Is it worth it? - Replacing glass on 18-200mm lens

Discussion in 'Nikon' started by mary doo, Nov 20, 2011.

  1. Stupid me took this lens to a beach a few years ago and it dropped on the sand and got a scratch/ding on the glass. The lens is still useable of course, though I hadn't really tested and compared, etc., the way some of you folks are so good at.
    Question: Does anyone of you know how much approximately it would it cost to replace the glass? The rest of the lens looks brand new. I would like to sell this lens on eBay but I don't feel particularly good at selling something with this defect. Besides, something like this would not get any high bid any way.
  2. It's relatively cheap. Call Nikon repair, and see what they quote, but I have always had reasonable prices when I've dealt with them. There's a front element on your lens listed on ebay as well, for $88.
  3. "I would like to sell this lens on eBay but I don't feel particularly good at selling something with this defect".
    There is nothing wrong, unethical or even unusual about selling a lens with an optical defect as long as you describe the condition of the lens honestly and you fully disclose any known defects. From a practical standpoint, if the scratch is very minor it will have no noticeable impact on the final image in all but the most extreme circumstances. On the other hand, it will sell for a lower price than a pristine lens.
    The best thing to do is to contact Nikon Service and get an estimate for replacing the front element (you may need to ship it to them, but the estimate is free). Once you have an accurate repair cost in hand, you can evaluate whether or not you can recover that cost by selling the lens for a higher price than you would get selling it as is.
    Only with a confirmed repair cost from Nikon (or another repairer) can you decide Is it worth it?
  4. ShunCheung

    ShunCheung Administrator

    A couple of years ago, I was stupid enough to set my 70-200mm/f2.8 AF-S VR (version 1) with my D700 on a big tripod on South Georgia Island under windy conditions. It look no time for the wind to blow the whole set up over. Impact on hard rock broke the lens hood and for two months I thought the lens itself was fine. While apparently there is no negative effect on image quality, two months later I finally tried to manual focus that lens and realized that the focusing ring is now very stiff. Since I mainly use AF, it is almost a non issue. I took the lens to Nikon USA in Los Angeles in person, and they told me that repair would be $400 to $500. I declined repair on the spot.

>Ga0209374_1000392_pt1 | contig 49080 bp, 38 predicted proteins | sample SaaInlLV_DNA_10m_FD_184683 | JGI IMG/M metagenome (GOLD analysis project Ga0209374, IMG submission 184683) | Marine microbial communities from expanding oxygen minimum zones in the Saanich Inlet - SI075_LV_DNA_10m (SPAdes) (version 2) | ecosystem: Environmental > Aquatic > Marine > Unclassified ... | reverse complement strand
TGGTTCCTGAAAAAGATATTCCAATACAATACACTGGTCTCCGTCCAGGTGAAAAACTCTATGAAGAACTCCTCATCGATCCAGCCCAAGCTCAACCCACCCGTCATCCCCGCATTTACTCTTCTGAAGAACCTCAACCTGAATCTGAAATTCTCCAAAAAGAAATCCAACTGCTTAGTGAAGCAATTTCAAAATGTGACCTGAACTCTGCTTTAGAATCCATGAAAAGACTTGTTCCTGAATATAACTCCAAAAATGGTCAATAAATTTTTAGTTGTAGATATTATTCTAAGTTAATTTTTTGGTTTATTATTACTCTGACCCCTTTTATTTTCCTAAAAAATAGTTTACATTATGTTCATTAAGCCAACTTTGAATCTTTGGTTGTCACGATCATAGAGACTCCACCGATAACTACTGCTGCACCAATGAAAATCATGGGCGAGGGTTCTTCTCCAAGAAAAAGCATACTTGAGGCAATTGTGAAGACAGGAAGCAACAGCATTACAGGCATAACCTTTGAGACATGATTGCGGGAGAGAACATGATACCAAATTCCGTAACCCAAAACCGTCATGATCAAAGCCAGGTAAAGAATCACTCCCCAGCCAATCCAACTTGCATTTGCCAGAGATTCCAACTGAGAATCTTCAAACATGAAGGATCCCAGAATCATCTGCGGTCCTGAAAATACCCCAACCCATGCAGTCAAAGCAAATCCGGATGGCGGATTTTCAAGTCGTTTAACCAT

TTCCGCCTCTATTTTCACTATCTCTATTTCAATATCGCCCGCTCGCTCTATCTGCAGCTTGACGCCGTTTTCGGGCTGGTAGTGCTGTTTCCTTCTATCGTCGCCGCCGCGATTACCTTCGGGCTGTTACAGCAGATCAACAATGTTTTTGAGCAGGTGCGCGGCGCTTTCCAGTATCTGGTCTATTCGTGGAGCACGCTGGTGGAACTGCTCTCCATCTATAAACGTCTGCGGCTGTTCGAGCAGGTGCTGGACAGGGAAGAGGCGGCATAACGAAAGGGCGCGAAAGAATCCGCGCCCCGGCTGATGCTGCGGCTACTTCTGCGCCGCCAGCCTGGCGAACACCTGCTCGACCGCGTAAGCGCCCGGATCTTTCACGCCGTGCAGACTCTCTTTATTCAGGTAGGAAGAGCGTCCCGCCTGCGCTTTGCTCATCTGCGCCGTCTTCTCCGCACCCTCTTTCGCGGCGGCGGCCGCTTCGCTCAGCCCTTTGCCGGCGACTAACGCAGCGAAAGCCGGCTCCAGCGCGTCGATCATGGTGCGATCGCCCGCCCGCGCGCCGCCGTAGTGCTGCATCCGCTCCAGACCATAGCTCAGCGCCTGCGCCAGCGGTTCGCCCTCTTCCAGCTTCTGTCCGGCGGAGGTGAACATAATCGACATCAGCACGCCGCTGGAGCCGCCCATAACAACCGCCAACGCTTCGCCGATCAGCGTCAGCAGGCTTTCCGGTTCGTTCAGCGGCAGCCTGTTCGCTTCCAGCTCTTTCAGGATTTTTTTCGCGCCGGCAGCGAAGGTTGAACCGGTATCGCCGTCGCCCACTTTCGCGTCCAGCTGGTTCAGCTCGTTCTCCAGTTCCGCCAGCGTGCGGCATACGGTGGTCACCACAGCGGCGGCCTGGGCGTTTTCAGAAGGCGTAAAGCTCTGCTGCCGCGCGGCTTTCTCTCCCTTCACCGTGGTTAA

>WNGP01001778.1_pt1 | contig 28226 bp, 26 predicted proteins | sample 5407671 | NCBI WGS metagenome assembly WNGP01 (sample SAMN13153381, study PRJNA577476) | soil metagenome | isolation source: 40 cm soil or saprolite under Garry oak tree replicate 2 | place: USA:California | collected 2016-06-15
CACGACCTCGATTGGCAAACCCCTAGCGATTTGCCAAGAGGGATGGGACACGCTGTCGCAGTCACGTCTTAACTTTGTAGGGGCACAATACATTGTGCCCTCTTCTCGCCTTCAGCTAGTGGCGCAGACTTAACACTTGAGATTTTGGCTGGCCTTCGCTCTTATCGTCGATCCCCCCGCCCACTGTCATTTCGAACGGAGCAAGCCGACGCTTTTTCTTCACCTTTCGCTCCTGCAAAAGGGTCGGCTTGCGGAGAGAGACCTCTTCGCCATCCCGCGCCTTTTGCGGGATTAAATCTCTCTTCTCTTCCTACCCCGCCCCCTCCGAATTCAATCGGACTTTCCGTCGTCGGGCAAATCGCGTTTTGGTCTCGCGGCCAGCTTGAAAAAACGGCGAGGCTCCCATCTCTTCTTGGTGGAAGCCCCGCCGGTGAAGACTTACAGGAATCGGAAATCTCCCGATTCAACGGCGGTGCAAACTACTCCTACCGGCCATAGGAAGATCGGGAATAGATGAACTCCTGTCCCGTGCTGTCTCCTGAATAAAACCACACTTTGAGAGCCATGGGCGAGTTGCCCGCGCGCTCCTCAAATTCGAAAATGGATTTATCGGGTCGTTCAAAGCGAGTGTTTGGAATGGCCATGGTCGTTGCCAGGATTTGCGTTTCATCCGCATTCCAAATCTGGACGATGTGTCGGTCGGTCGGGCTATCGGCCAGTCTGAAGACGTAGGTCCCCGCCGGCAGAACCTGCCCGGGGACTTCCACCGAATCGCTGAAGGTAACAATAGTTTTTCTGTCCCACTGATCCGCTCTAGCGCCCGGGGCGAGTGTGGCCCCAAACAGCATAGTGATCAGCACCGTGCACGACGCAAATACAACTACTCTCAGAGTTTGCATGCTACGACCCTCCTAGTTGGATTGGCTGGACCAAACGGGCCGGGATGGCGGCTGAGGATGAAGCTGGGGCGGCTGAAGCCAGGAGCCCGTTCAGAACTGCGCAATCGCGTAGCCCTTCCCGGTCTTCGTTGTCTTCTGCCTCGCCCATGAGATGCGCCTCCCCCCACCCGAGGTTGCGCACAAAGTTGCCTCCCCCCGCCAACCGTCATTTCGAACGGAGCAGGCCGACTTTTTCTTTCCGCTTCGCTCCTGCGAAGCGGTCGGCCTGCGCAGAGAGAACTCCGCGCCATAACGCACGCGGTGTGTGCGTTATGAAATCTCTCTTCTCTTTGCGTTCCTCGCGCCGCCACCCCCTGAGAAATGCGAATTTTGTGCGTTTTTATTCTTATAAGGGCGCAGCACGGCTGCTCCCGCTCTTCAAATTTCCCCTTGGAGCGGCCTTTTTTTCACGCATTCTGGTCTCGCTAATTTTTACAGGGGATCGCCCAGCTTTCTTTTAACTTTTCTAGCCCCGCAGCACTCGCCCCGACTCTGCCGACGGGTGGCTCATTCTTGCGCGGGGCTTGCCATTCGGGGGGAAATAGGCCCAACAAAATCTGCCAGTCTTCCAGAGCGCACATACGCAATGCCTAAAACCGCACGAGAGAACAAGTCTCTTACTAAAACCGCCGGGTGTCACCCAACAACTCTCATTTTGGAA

Now I mainly use my 70-200mm VR II. Perhaps I'll sell my VR version 1 some day. It makes no sense for me to pay $500 to repair that lens and then sell it. In my case I can always sell it to someone who only uses it on AF as I do, and it should make no difference to them as it is to me. I can always discount the lens by $300 with full disclosure. It benefits both parties that way.
    Mary, if I were you, I would sell that lens as is with full disclosure. It is best to sell it to a local buyer thur, e.g. Craig's List such that the buyer can take a look at the damage in person. Replacing the front element will cost you at least $200 on a lens whose used value is probably around $500 to $600 without defects. I simply don't think that pays. In particular, those who use a 18-200 should not be that critical about image quality, anyway.
    I would avoid selling these lenses with minor damages to remote buyers. If they don't like it when they receive it, shipping it back and forth is costly and is a waste of time. When you point out such issues to a local buy face to face, it makes things much easier.